“Dearest friends” lovingly challenge each other because honesty is a mark of true intimacy. “Dearest friends” receive challenge from each other because they know their spouse knows them best and is a gift from God to help rub off their rough edges. Not every spouse is as wise as Abigail Adams, of course, but assuming your spouse is a reasonably emotionally healthy individual, they probably have a thing or two to teach you. Why not listen?
Marriage means appreciating your spouse’s strengths.
John Adams’s respect for his wife’s wisdom and insight is so very striking at a time when women did not even have the right to vote. Women were sublimated in colonial society in so many ways. Not only that, Adams’s pride would seem to work against his recognition of Abigail’s virtues. In truth, he didn’t appreciate her counsel every moment and sometimes wished her more demure. Nevertheless, he felt profoundly wanting without her wisdom. He needed her, and he knew it. She had a strength that he did not have.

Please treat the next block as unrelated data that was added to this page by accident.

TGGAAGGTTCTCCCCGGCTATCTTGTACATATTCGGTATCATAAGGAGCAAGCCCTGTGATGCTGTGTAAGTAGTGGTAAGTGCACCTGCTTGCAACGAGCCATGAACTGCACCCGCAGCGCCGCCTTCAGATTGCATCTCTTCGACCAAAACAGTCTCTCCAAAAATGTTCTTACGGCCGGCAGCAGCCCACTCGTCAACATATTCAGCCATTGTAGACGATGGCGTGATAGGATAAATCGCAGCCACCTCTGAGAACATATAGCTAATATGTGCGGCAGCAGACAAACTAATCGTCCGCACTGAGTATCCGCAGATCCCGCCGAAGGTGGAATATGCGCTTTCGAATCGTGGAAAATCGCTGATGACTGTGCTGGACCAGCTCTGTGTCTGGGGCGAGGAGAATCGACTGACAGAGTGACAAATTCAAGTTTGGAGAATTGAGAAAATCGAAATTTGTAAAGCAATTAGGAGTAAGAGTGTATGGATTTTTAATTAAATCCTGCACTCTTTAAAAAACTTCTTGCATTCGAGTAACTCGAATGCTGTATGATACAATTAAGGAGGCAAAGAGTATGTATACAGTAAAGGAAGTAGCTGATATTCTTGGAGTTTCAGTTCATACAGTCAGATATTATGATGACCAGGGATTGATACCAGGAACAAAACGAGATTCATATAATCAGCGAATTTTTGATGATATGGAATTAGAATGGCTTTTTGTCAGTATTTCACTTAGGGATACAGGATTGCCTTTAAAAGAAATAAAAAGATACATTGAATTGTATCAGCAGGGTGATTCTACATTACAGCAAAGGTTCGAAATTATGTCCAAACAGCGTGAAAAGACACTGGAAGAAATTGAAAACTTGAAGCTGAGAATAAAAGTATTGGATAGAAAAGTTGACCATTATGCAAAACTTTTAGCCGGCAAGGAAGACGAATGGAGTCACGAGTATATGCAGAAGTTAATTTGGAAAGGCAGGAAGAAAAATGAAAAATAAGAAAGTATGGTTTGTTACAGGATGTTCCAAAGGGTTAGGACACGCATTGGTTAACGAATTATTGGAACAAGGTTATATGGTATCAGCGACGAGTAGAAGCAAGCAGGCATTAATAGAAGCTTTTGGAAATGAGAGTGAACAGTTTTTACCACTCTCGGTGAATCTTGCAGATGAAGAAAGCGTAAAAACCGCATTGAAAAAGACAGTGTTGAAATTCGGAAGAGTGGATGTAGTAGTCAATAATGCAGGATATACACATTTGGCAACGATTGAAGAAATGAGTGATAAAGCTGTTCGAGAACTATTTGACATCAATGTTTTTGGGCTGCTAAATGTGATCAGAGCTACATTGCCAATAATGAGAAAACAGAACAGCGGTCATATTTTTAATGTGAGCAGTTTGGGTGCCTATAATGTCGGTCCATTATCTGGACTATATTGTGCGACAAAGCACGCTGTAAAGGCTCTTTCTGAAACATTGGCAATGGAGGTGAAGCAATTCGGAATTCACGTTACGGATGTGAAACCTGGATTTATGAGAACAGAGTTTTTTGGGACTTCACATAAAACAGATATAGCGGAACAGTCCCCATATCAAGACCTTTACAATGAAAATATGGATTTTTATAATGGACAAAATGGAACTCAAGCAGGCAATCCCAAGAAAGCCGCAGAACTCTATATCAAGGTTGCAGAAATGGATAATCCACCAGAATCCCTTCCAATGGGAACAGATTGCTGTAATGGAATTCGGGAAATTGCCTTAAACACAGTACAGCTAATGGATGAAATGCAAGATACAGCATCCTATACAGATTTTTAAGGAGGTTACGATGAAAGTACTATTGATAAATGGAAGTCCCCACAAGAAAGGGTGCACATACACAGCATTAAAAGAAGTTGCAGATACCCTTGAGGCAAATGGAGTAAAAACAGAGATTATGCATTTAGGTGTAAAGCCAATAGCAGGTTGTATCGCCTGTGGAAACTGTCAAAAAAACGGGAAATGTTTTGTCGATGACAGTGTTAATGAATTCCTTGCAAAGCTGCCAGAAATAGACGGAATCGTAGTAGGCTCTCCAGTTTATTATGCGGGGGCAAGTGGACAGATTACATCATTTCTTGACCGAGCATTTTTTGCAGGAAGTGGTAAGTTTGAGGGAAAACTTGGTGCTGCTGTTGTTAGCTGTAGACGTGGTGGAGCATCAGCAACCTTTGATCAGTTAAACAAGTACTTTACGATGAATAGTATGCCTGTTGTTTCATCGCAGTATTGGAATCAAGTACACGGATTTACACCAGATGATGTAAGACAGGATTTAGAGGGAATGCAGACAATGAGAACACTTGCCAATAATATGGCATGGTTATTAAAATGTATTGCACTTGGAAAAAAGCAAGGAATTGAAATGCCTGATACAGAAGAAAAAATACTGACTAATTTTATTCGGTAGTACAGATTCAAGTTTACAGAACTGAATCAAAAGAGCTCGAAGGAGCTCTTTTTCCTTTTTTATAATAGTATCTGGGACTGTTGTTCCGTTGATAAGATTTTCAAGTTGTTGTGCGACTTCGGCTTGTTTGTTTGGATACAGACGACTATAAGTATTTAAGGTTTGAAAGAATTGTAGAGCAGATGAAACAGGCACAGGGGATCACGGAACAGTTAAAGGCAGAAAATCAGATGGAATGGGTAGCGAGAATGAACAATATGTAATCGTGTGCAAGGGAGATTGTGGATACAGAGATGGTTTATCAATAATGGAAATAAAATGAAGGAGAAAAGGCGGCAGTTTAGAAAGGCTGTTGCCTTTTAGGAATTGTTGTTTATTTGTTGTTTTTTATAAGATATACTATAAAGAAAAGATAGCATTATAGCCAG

Conversely, Abigail appreciated the best in John. Yes, she was able to caution him against his temptation to vanity and ostentatious pride, but she also regarded him with tenderness and admiration. She saw his strength of character, his devotion to his principles, his brilliant mind—and she admired and praised those things in him. Clear-eyed, she saw her husband’s strengths and weaknesses, but chose to focus on his strengths. In an era in which complaining about one’s spouse is fashionable, we need this example of honor to which to aspire.
Used with permission. Rebecca Florence Miller is a writer, editor, and ministry volunteer. She has written for Christ and Pop Culture, Christianity Today Movies and TV and Christian Bible Studies, among other publications. Check out her Patheos blog and her editing business website.[schemaapprating]